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A Golfer's Life Hardcover – March 16, 1999


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Product Details

  • Hardcover: 420 pages
  • Publisher: Ballantine Books; First Edition edition (March 16, 1999)
  • Language: English
  • ISBN-10: 0345414810
  • ISBN-13: 978-0345414816
  • Product Dimensions: 9.6 x 6.5 x 1.5 inches
  • Shipping Weight: 1.7 pounds
  • Average Customer Review: 4.5 out of 5 stars  See all reviews (31 customer reviews)
  • Amazon Best Sellers Rank: #1,180,316 in Books (See Top 100 in Books)

Editorial Reviews

Amazon.com Review

From his first steps onto the public stage, this true icon of sport exuded an aura more inviting than off-putting, and his substantial record--92 titles worldwide, four Masters championships, a U.S. Open crown, and back-to-back British Open victories--speaks for itself. So does his autobiography. It is friendly, chatty, honest, passionate, long on spirit, and deft with the anecdotes it shares. As a storyteller, Palmer is as down the middle with the failures and hard times as he is with the remarkable triumphs. He writes thrillingly about golf at its most competitive; probingly about his rivals, particularly Ben Hogan and Jack Nicklaus; revealingly about the extended slump that followed the '64 Masters, his last win in a major; fairly and nobly about his own legendary status; emotionally about his family and his complex relationship with his father; and quite movingly about both his and his wife's battles with cancer: "The very word...used in the same sentence as Winnie's name struck cold terror in my heart."

If A Golfing Life sometimes finds itself ankle-deep in the rough of its own sentimentality--"I'm damned proud of my efforts"--it also surprises with unflinching candor and self-awareness: "Walking down the fairway, shaken to the core," he concedes of his titanic collapse in the final round of the 1966 U.S. Open, "I doubt if I have ever felt as alone or as devastated on the golf course. I know what a train wreck the world is witnessing." In the end, the volume's real appeal isn't just the charismatic persona of Palmer himself--it's his ability to take aim at the birdies and bogeys of a full life on and off the course and assess them with clarity, charm, equanimity, and wit. --Jeff Silverman

From Publishers Weekly

While his peak playing time was some 30-plus years ago, Palmer, who has been battling prostate cancer since early 1997, remains a beloved figure and a symbol of the grace of golf. Palmer grew up poor in Youngstown, Pa., where his father eventually became course superintendent and head pro at the Latrobe Country Club. From the time he could hold an iron, Palmer spent as much time as possible playing the game with his "Pap," a hot-tempered disciplinarian, but he remained outside of club culture. On seeing Babe Didrikson Zaharias play, Palmer realized "how great it would be to make lots of peopleAcomplete strangers at thatAooh and aah over a golf shot." After attending Wake Forest on scholarship (where his roommate was killed in a car accident) and spending some time in the Coast Guard, Palmer went on the amateur circuit, barely stopping for a honeymoon with Winnie, his wife of nearly 50 years. In animated detail, his autobiography chronicles these events and the subsequent ups and downs of his career and personal life, including his first victories on the tour, his relationship with rival Jack Nicklaus, his friendship with Dwight Eisenhower, the decline of his game in the mid-1960s, his forays into the endorsement arena, his flying lessons and more. Palmer appears intelligent and artless when discussing the problem of "whites only" clubs as he recalls the 1965 PGA Championship he hosted, barred from California because of its exclusionary policies: "it wasn't in my nature to openly attack the organization." Most thrilling to fans will be his shot-by-shot perspective on legendary golf matches, such as the 1960 U.S. Open, where Palmer, Hogan and Nicklaus converged. While not quite a hole in one, this memoir shoots belowA that is, better thanApar. Major ad/promo; first serial to Golf magazine; Literary Guild selection.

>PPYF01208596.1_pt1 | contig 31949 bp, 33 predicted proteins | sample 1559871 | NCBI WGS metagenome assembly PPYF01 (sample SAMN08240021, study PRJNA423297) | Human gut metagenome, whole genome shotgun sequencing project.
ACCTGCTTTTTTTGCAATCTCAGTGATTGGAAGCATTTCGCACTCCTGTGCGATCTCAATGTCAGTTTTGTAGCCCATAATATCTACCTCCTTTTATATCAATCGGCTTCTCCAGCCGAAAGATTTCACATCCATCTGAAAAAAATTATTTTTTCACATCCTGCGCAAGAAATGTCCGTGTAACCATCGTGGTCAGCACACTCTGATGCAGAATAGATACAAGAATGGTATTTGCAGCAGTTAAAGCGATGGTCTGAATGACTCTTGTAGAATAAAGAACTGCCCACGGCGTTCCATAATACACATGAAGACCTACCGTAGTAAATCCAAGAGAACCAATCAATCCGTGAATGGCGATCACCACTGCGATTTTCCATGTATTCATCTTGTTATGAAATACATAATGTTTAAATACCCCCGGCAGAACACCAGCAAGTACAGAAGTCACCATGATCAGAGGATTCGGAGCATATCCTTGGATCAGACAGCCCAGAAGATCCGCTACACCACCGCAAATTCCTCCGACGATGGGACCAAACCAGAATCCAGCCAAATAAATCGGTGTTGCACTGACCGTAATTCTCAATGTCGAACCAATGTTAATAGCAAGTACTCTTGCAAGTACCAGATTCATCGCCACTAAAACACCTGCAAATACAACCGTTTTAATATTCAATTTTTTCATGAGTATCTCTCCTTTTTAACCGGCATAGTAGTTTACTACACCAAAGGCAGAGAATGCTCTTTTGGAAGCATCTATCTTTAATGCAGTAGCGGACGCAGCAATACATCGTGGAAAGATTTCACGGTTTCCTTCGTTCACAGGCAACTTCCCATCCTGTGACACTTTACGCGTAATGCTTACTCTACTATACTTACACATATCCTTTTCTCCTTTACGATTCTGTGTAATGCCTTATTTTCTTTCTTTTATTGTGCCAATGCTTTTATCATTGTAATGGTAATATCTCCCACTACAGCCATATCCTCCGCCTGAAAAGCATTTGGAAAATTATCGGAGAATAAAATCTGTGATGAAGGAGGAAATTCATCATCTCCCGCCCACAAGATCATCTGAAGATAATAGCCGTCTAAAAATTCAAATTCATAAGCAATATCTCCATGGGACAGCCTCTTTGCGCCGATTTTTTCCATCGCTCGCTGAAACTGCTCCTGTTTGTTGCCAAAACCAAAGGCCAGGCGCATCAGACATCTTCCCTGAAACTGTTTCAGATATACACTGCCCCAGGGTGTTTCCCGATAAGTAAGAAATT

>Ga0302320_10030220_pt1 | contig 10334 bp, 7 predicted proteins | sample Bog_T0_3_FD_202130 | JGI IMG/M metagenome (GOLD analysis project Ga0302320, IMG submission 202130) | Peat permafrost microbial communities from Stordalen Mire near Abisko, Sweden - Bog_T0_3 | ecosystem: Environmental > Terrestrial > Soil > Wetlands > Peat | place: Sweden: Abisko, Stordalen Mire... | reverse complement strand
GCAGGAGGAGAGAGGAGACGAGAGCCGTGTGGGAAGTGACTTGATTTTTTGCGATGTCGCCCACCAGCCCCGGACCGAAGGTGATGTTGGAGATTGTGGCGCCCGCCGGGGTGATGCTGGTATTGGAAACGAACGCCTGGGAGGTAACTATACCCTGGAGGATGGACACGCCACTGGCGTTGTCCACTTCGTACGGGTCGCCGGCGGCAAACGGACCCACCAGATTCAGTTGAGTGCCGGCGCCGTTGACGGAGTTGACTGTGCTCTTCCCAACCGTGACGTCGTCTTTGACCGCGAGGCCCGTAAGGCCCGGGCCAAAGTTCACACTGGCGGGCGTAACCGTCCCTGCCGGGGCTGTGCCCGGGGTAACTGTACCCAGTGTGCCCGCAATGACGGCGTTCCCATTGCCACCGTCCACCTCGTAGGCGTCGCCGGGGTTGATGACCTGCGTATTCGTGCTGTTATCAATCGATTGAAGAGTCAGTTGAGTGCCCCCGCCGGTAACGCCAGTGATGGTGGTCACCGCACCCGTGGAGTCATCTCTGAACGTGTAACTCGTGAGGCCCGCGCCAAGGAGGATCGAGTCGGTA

Copyright 1999 Reed Business Information, Inc.

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Customer Reviews

The book is well written, informative and actually rather inspiring.
D. Blankenship
His stories of growing up are wonderful and I feel a good sense of the man and his roots.
A Customer
I would reccomend this book to any Golfer, who loves the game of Golf.
Greg Gregory

Most Helpful Customer Reviews

7 of 7 people found the following review helpful By Gery Sasko on August 9, 1999
Format: Hardcover
Arnie's book is well-written, entertaining, and great reading. It unveils the nuances that enabled Arnie to be the man who hoisted TV golf on his shoulders and elevated the game to the status it enjoys today. The book is well-balanced in that it reveals Arnie's roots, both golf-wise and developmental, growing-up in Latrobe PA and his conflicted relationship w/his father, Deacon Palmer. Arnold's love of life, fierce competitiveness,and his charsimatic personality are all thoroughly revealed in this terrific book.